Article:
Hydraulic conductivity is slow in heavy soils such as clay, so regular syringing allows moisture and nutrients to reach the plant system.
The use of wetting agents will also help when watering the square in reducing localised dry spots.
Regular monitoring and fertilising of the square is important to the plants ability to recover after stress from mowing, rolling and the drying out.
Prevention is always better than a cure, and regular brushing in the mornings to remove the dew from the playing surfaces will reduce the likelihood of disease outbreak. The combination of moist soils and surface moisture on the leaf blade can make the plant susceptible to disease attack. Many turf grass diseases, such as Fusarium and Red Thread, can be active at this time of the year.
Symptoms of Fusarium (Microdochium nival) are, orange – brown patches 2.5-5cm across increasing in size under suitable conditions. Active patches have a distinctive ‘ginger’ appearance when viewed early in the morning. Creamy white mycelium resembling cotton wool can be seen in the centre and towards the outer edge of the patch.
Systemic curatives and protective fungicides, such as Chlorothalonil and Iprodione, applied in liquid form with water as a carrier, can be used to control any outbreaks. By mixing two or more products in the same tank can help reduce the potential for disease resistance developing. This makes it more difficult for the pathogens to develop resistance to treatments.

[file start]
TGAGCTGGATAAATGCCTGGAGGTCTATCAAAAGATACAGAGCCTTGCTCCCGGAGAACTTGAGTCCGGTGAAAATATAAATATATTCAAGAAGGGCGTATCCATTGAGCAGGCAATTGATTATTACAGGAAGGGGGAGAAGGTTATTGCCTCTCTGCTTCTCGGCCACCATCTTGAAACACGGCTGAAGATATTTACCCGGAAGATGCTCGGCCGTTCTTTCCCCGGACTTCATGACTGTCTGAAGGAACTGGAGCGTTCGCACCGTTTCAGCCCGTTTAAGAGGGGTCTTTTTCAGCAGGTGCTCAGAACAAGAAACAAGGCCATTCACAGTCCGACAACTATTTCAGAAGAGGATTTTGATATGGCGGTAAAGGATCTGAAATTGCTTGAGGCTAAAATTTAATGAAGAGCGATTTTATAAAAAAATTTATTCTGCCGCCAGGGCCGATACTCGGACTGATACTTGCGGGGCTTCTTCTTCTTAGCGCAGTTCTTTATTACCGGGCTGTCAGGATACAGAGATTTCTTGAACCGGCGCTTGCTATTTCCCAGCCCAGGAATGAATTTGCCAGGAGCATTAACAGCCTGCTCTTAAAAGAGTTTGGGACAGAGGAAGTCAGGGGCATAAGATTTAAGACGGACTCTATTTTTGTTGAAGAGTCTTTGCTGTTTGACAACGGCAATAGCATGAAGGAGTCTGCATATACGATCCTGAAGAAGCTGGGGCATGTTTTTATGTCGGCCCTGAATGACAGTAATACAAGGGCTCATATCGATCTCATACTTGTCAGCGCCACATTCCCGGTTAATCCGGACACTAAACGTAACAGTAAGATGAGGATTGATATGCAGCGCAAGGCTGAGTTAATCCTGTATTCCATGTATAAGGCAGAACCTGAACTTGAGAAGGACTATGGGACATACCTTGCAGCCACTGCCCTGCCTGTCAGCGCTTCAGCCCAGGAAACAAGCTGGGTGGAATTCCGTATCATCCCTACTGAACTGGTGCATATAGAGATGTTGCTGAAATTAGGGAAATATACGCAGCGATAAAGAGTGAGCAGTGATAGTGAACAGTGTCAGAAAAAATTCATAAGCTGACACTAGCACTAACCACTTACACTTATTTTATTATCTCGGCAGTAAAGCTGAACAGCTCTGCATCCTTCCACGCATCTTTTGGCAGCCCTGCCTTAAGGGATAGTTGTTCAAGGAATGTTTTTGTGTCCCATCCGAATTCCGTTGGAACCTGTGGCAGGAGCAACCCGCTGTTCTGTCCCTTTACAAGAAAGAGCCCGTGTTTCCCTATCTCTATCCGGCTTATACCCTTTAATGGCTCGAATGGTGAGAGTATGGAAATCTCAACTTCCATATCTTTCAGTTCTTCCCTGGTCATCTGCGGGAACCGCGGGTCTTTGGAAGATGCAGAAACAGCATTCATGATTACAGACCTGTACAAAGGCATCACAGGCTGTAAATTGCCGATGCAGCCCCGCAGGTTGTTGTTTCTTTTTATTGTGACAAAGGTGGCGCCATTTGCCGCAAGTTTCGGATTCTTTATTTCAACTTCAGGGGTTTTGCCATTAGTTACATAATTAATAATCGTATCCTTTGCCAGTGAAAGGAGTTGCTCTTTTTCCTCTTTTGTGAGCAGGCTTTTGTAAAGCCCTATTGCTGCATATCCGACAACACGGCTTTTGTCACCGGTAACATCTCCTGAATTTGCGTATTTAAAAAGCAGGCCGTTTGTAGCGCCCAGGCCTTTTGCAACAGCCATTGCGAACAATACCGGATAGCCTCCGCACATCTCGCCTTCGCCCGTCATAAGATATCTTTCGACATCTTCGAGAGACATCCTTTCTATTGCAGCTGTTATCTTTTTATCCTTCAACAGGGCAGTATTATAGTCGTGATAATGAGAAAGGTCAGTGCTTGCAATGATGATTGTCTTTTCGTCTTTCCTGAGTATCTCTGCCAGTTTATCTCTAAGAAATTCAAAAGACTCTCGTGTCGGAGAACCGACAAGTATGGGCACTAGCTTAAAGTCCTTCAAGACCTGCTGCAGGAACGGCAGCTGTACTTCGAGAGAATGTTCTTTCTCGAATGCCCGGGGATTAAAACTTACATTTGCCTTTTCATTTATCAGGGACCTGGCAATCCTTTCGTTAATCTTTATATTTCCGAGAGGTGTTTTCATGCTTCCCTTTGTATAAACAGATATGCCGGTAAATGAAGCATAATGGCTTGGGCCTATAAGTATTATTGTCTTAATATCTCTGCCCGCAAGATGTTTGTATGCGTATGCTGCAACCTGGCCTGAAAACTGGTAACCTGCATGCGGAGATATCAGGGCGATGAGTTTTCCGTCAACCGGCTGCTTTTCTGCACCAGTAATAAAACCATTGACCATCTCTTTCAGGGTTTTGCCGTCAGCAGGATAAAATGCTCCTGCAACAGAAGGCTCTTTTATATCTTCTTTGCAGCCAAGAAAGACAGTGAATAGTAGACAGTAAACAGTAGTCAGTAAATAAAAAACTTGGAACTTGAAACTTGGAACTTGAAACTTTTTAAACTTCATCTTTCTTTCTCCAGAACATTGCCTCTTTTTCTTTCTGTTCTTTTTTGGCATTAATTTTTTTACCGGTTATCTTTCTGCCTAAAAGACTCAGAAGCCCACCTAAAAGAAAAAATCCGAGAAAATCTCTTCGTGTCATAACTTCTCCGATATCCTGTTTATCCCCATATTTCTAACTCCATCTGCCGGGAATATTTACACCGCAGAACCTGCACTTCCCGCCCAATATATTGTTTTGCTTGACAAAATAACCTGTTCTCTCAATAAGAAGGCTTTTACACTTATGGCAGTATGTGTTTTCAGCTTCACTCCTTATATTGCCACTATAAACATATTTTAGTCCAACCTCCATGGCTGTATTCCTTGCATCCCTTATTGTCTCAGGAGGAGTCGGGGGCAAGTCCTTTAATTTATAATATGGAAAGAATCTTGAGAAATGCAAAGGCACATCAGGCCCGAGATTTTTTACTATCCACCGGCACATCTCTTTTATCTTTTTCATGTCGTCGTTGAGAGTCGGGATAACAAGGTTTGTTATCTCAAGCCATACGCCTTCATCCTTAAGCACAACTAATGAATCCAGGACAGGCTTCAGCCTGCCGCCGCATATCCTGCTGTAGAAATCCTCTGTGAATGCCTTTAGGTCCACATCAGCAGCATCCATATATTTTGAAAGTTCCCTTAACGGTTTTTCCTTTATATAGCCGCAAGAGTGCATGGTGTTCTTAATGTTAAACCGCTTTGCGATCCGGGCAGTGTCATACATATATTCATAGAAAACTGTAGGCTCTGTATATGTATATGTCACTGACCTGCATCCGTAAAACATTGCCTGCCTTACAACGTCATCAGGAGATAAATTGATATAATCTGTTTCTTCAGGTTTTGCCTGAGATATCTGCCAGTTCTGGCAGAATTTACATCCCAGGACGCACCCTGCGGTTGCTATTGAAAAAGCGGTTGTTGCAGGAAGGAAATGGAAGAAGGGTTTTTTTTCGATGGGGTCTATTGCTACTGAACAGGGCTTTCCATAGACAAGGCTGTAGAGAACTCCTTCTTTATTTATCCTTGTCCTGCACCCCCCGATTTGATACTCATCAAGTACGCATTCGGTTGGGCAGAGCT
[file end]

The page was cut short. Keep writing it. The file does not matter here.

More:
Worms can be very active at this time of the year so treatments can be carried out; the use of Carbendazim is the only active ingredient for controlling worms. All personnel should be suitably qualified in the application of chemicals.
All machinery should now have been returned from any servicing in time for use, with ongoing inspection and cleaning after use being vital. Breakdowns cost money as well as inconveniencing pitch preparations. The workshop should be kept in a good order; good housekeeping is important, a tidy workshop reflects a tidy worker.